HG approves new high school credit requirements

by Steve Ottman Review Correspondent

HOWARDS GROVE—The Howards Grove School Board approved new high school credits as required by the state of Wisconsin Monday.

One credit will be added each for science and math, making them each three credits to graduate.

The Legislature has approved the increase and it is currently on the governor’s desk for signing, so it will change eventually.

The total number of credits needed to graduate will remain the same at 28 and the number of electives will drop from 12 to 10. The new law will allow the school to have local control over what extra credits can be.

The current law says one science can be biology, any other science can be used for the remaining credits. For current students, the school will work with them.

Other science classes will be made available, so that students can have other choices than just chemistry.

Spring break was approved to run from March 30 to April 3 for the 2014-2015 school calendar.

This year’s spring break was set to accommodate the band trip and does meet state requirements. The calendar will also have a built in snow day for May 22 if needed.

Board member Richard Hemb questioned why the school is going back to the week-long spring break because the survey said no to the break.

He felt that there is an isolated group driving for the spring break and questioned the educational impact.

Hemb was told that there would be plenty of homework over the break for the high school, even if there are 100 band or choir students gone for three days in Florida.

Middle School officials noted there is no research that showed spring or Christmas breaks had an adverse effect on learning, although there is during the summer.

The elementary school felt that it hurts more when the parents take the kids out of school for 7-10 days than if there was no break.

Hemb also questioned the Oct. 24 day off from school and asked why it isn’t the last Friday in October. There was discussion about the reason why year-round school also needs breaks.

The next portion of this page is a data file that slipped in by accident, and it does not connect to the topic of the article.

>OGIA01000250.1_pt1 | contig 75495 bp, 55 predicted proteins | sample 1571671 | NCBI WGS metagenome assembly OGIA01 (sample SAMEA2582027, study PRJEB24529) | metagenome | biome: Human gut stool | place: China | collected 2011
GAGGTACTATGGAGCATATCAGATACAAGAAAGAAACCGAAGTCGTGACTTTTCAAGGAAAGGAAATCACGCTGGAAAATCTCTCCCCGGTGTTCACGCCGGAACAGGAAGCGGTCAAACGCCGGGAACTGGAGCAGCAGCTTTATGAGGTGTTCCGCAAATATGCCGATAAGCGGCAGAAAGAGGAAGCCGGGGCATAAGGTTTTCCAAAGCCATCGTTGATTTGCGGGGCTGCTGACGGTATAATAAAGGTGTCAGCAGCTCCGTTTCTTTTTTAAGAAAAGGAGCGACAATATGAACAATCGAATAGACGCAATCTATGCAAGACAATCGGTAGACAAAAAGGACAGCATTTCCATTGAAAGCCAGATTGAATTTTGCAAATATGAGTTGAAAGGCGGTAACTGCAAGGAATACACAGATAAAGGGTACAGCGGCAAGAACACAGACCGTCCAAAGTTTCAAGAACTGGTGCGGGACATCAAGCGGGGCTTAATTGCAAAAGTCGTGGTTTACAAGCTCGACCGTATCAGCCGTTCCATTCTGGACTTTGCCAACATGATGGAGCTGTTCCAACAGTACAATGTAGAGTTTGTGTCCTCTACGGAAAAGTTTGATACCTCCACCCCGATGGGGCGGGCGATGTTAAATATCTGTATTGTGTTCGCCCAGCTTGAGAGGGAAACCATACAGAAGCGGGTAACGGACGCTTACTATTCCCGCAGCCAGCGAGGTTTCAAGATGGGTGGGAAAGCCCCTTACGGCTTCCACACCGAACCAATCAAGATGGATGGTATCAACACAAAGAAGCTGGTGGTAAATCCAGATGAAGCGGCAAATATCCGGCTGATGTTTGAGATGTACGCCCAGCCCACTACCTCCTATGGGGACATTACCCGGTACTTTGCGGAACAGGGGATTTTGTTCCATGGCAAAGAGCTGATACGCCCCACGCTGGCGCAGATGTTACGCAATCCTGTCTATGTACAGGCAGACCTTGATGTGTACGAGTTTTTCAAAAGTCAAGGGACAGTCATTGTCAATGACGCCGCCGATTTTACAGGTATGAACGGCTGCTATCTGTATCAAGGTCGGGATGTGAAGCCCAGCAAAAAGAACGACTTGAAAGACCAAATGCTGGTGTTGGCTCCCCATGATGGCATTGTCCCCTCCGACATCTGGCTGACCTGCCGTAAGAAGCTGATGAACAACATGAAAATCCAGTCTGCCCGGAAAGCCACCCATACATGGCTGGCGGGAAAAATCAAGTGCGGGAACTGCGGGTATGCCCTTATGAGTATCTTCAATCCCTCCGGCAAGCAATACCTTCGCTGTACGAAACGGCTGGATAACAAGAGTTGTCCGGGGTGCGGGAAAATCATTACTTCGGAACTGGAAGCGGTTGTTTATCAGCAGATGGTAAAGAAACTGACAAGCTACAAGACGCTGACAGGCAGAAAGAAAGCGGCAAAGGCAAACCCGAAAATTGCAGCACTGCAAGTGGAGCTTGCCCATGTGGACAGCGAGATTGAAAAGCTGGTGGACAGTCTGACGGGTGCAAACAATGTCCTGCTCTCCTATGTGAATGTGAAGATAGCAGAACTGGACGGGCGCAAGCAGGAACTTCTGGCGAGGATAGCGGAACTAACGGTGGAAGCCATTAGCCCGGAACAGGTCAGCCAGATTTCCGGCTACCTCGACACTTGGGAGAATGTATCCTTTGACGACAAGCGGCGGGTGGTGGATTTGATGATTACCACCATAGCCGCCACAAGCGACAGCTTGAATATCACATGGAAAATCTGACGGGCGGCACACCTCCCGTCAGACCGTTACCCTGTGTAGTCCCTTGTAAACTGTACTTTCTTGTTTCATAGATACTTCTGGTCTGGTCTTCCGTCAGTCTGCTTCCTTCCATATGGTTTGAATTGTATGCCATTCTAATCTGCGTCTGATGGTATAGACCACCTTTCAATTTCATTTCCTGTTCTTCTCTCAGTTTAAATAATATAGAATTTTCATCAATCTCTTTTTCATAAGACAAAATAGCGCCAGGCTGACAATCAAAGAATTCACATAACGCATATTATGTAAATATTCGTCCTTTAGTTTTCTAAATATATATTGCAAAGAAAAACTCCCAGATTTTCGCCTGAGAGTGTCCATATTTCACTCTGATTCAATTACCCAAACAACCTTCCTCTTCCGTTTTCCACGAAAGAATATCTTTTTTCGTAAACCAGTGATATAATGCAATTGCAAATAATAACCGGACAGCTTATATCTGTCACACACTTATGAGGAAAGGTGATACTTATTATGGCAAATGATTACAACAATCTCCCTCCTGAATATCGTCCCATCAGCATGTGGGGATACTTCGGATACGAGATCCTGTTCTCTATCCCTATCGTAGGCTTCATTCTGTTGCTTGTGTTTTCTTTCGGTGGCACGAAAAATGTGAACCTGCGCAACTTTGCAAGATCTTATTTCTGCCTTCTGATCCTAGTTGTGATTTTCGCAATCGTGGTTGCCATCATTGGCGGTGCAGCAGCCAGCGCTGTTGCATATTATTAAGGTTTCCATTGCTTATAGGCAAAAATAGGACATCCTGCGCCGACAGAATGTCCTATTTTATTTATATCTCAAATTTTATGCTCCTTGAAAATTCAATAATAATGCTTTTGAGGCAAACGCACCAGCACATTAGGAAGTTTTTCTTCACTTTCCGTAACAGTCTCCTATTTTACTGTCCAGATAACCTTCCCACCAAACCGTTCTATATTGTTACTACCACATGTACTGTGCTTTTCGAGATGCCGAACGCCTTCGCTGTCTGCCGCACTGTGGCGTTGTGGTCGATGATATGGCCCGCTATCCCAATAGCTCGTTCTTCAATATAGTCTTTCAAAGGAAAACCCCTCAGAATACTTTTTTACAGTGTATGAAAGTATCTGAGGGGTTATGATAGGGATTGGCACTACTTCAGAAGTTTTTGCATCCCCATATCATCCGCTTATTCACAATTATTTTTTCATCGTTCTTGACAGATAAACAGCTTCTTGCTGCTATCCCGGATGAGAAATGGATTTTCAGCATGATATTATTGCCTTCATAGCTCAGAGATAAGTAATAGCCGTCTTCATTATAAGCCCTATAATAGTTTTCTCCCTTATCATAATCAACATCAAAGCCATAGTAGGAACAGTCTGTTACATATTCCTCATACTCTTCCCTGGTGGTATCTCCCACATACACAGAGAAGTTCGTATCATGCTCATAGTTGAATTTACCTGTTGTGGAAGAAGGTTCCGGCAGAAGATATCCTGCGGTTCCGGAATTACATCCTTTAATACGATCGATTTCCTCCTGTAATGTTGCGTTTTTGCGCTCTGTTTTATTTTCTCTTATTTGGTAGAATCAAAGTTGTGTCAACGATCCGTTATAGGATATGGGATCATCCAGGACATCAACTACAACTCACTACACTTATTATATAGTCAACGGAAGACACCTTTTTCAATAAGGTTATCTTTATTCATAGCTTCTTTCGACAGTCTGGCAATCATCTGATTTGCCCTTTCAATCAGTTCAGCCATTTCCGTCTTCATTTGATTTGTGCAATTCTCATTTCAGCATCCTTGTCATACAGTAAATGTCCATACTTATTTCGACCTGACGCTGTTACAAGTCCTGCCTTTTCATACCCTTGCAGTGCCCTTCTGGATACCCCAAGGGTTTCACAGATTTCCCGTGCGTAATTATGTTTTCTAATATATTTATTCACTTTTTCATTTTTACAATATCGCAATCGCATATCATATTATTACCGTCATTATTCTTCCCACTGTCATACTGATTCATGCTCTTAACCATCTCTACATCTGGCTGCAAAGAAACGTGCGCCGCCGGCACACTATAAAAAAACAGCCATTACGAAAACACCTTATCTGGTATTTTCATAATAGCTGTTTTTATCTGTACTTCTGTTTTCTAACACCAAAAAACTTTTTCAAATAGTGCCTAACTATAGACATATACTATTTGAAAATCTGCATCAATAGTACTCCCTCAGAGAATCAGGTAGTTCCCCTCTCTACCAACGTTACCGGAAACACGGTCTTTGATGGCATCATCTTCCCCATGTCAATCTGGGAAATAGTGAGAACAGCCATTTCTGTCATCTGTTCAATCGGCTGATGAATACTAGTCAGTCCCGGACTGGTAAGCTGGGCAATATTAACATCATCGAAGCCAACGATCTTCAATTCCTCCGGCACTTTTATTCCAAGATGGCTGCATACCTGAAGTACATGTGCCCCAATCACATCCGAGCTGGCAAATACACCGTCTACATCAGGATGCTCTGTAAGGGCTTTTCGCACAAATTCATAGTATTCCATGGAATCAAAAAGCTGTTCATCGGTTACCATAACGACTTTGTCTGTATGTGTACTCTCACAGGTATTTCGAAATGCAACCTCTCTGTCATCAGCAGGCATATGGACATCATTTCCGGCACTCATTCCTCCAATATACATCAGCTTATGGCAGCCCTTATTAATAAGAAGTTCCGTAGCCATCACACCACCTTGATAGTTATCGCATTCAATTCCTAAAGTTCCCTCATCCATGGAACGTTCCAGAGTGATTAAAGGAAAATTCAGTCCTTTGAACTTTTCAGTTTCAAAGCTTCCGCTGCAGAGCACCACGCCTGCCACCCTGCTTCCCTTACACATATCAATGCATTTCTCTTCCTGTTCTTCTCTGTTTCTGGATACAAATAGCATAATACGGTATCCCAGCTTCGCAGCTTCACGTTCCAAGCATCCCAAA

Hemb said that 60 percent of 160 survey respondents said they didn’t want a spring break.

January 23 will also be a in-service day. It is two days after the first semester break.

The Howards Grove Education Association ratified a new contract Nov. 6. The board voted to ratify the contract at the November meeting. It was agreed that a pot of money equaling $61,404 (approximately 2.07 percent) will be added to the salary schedule.

The HGEA has agreed to distribute that money by equal amounts to current salaries. It was reported that the HGEA unanimously ratified the proposed contract, but would not disclose how many eligible voters there are in the HGEA.

The current flexible benefit plan through Employee Benefit Corporation has offered a new option in. The new option will allow employees to carryover up to $500 of unspent employee contribution for an additional 12 months.

With the deductibles increasing and the estimating of how much to flex being a bigger question, this option will provide some flexibility to the employees on how much to contribute.

This option will not cost the district any additional money.

Jean Hawkinson was added as an Advisory Board member. Hawkins has a history with education and lives in the village.

The Florida band/choir trip was approved to be taken over spring break. The students are raising funds from the Weill Center and are adding a food sale that was approved by the board.

The district audit was accepted. The special board meeting wasn’t needed.

New health care premiums will be in effect Jan. 1, 2014 for full-time employees and part-time employees. Premiums for single plans were decreased to 10 percent and family plans were raised to 15 percent.

Lt. Mike Williams of the Sheboygan Police presented a power point on drug enforcement in Sheboygan County.

Heroin use is on the rise as cases grew in every city in the past three years. Deaths are up 50 percent since 2012 and teens who have tried heroin is up 300 percent since 1995.

Williams felt that the misuse of prescription drugs is a gateway and that there was an increase of 200 overdoses since 2009, 1,100 percent in offense re- ports and 1,500 percent in arrests.

In June the Sheboygan Police Department applied for a grant “Heroin Initiative Through Understanding”, the grant was awarded in September.

Acuity also donated $100,000, which allowed the grant to be used county-wide.

Williams went through objectives and felt that the schools needed to start drug prevention programs to educate students, parents and teachers.

More information can be found on heroin at www.flyeffect.com.

Board President Jeff DeAmico thanked the HG Education Foundation for a donation to the Challenge Day Program, the Sheboygan Elks Club, the junior football league and Howards Grove Boosters for donations.


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